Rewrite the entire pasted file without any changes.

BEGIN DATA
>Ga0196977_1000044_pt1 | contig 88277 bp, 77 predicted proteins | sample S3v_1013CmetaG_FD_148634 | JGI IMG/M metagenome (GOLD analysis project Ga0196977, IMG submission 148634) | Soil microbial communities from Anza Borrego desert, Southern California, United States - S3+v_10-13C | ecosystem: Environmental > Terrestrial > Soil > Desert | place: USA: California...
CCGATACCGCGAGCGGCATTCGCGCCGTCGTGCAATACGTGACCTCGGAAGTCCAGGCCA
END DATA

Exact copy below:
>Ga0196977_1000044_pt1 | contig 88277 bp, 77 predicted proteins | sample S3v_1013CmetaG_FD_148634 | JGI IMG/M metagenome (GOLD analysis project Ga0196977, IMG submission 148634) | Soil microbial communities from Anza Borrego desert, Southern California, United States - S3+v_10-13C | ecosystem: Environmental > Terrestrial > Soil > Desert | place: USA: California...
CCGATACCGCGAGCGGCATTCGCGCCGTCGTGCAATACGTGACCTCGGAAGTCCAGGCCA